Overall, The Roots of My Obsession turned out to be a pretty fun read. By compiling this book the author, Thomas Cooper, provides a multifaceted perspective on each individual’s gardening experience. It is definitely a good book for those who, like me, ponder upon why they garden.

Wednesday, March 13, 2013

Wanted: A Few Good Seeds

One of the main problems I have recently experienced with gardening is success. Though the thought of success being a problem may sound ridicules to some of you, those of you in more hospitable climates might understand. When I experience success with one kind of vegetable I look out at the vegetable landscape and start wanting to try something new. I believe that this is directly related to the quote by Thomas Cooper, who stated that, “A garden is never so good as it will be next year”.

When there are vegetables that grow well enough, some are left to ask, why change things? For me, the ideal vegetable is something that fits the needs of the gardener and his family. The three things I look for in my vegetables are: adaptability, palatability and sustainability. Any other plant that grows in the garden can, in part, be considered a weed.

Brocolli requires an early start if direct-seeding is desired
Adaptability is high on my list of important components to growing vegetables. If a plant can neither survive the occasional freezing temperatures during the winter or thrive in the sweltering heat of the summer, then I do not even think of growing it. Though leafy greens can produce enough food to warrant their space in the garden during the winter, the short days can make it difficult to grow long-season crops by direct seeding, such as heads of cabbage or broccoli. On the other extreme, the terrible heat of the summer makes it very difficult for me to grow anything that requires babying. Excessively caring for plants creates a relationship with the plant and gardener where both parties suffer for minimal returns. This is because the plant struggles to thrive in a climate it wasn’t made for while the gardener struggles to keep the plant alive. My lack of desire to grow plants that require intensive care eliminates rhubarb, asparagus and many tomato varieties from my summer growing list. Another aspect of adaptation has to do with pests and disease. If a cucumber or tomato vine does not outgrow pests and disease that keep it from producing fruit then there is really no point in growing that cultivar.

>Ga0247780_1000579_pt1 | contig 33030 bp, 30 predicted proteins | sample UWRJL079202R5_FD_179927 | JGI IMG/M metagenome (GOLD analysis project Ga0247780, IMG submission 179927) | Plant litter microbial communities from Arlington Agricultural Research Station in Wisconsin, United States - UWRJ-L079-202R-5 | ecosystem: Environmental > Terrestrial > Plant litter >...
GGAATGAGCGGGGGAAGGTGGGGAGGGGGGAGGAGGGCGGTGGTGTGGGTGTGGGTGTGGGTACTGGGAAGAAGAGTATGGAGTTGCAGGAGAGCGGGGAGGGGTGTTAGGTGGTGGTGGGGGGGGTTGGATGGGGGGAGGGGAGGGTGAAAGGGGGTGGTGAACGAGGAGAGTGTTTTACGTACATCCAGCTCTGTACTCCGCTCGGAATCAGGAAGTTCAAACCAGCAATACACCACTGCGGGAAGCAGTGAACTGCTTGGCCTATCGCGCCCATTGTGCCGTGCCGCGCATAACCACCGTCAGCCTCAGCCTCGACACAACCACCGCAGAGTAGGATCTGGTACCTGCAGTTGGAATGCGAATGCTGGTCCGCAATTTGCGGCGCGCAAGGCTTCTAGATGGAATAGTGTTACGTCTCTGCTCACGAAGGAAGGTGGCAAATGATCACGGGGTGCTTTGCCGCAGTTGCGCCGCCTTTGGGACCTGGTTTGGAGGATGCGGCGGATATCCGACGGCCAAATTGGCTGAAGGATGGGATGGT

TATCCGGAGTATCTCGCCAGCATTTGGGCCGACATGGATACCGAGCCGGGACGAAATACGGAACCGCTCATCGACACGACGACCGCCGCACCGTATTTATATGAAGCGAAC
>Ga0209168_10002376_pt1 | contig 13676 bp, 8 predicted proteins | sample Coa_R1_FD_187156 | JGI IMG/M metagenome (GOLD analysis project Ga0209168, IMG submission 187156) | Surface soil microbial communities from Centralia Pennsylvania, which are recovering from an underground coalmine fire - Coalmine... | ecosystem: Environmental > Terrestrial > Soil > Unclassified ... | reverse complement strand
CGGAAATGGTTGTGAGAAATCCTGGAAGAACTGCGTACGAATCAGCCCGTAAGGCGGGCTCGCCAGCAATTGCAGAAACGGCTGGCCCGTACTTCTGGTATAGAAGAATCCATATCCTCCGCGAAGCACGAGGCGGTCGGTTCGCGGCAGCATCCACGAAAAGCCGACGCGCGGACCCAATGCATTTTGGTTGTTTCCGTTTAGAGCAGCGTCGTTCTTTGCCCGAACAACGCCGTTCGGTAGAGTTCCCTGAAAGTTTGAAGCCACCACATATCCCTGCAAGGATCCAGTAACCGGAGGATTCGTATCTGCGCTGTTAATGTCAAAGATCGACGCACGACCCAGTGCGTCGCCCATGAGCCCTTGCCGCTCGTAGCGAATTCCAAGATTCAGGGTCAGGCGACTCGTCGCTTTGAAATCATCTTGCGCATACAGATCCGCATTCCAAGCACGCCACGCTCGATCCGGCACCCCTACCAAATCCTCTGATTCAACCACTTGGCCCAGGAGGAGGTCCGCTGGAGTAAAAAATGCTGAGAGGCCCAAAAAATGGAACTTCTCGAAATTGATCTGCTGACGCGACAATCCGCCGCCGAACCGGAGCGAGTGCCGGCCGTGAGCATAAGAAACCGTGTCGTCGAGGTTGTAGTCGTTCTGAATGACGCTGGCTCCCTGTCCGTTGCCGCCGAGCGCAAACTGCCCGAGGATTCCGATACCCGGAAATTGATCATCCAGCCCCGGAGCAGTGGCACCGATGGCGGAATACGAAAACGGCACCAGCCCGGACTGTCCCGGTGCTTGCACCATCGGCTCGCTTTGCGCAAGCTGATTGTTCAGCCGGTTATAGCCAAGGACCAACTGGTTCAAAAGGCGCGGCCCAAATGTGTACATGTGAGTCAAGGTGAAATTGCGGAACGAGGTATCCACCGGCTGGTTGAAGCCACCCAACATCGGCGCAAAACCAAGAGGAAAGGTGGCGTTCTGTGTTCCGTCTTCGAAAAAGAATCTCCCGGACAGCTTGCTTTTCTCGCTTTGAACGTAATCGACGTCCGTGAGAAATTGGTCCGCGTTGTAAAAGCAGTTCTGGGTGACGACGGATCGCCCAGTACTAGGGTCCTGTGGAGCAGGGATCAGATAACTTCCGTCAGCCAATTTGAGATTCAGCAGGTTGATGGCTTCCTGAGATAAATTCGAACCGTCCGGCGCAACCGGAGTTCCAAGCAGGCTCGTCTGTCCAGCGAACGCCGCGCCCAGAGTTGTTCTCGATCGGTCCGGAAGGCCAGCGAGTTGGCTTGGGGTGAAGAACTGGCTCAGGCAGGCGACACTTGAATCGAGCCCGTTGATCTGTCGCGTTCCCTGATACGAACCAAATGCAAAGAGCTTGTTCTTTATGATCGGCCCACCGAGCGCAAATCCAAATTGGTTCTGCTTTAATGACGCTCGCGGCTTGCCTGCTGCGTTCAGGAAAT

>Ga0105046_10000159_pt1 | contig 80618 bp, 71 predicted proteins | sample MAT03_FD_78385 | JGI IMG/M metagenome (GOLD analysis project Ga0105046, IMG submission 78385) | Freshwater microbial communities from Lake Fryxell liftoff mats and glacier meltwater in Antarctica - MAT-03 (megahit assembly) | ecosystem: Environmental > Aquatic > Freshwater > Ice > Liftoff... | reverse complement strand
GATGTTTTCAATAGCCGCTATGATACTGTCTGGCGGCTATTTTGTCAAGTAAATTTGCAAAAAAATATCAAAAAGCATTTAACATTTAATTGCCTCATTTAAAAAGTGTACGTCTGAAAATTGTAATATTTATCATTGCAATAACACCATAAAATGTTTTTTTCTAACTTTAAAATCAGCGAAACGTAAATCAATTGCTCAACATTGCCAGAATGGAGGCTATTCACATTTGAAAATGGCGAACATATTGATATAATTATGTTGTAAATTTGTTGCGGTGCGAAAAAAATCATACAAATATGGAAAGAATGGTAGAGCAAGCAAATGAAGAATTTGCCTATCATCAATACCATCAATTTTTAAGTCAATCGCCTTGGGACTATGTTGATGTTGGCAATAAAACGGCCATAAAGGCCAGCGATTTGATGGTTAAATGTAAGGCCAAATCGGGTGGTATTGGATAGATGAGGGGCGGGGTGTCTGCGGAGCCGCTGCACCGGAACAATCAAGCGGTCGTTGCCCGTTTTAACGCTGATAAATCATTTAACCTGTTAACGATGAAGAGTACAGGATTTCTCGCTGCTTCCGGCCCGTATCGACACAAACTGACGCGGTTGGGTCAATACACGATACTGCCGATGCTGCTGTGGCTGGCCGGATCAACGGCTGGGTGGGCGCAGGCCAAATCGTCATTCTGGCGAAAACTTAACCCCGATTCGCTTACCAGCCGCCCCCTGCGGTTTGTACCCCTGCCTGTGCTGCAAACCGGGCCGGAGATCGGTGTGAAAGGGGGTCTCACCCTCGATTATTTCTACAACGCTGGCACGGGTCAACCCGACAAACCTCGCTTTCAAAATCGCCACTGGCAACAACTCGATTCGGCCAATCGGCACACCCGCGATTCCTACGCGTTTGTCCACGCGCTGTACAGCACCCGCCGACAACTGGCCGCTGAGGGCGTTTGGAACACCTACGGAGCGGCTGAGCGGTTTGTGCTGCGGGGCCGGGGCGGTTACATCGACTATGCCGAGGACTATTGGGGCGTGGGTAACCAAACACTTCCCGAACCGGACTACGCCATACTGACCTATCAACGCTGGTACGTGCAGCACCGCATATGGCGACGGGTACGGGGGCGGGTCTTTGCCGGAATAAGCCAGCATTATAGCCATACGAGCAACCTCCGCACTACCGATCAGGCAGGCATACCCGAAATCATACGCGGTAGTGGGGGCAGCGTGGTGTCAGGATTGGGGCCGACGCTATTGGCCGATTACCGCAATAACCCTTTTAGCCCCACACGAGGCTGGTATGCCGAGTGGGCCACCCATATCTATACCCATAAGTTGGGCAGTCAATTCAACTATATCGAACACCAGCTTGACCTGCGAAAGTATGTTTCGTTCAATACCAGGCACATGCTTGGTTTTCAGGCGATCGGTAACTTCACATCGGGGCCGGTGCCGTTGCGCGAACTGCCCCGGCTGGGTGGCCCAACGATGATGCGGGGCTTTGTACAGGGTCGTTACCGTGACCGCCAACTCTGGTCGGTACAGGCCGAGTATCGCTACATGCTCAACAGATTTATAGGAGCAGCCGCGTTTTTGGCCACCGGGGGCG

Chinese long beans grow well, but can require blanching
Once I am able to grow a plant, the next important question I must answer is: will anyone in my family eat it? Cactus grows just dandy in Tucson, but unless I have javelina (or peccary) for children I’m not planning on serving cactus every night. Chinese long beans, okra, Malabar spinach and eggplant also grow well in Tucson’s heat, but the texture of most of these vegetables requires excessive time to prepare in order for any of these vegetable to wet my children’s appetite. Cooking time, along with taste and texture are some the factors that make it difficult for me to experiment too much with vegetables that would be more appreciated in the compost pile then on the dinner menu. The desire to select more palatable is the main reason why I have recently taken to growing a lot of sweet potatoes and cucumber-melons.

Once I can grow and eat a vegetable variety, the next thing I consider is my ability to sustain this vegetable – in the long run. By sustain I mean my ability to grow plants and seed that I can use for human consumption, year after year. Food production is one aspect of sustainability for me. I give a lot in garden compost and inputs and I expect a lot back. I do not consider plants in my garden that dither or tend to produce little as sustainable food crops. A second aspect of sustainable vegetable varieties include those that store well, or have seeds that store well. Lastly, open-pollinated seeds that grow true-to-type enable me to become more self-sufficient. Hybrid tomato plants may feed my family for a year, but if I plant the next generation of tomatoes - which exhibit none of the good traits of the parent plants – then I must buy more seed from seed companies to sustain my family.

I'm looking for a short-season long storage onion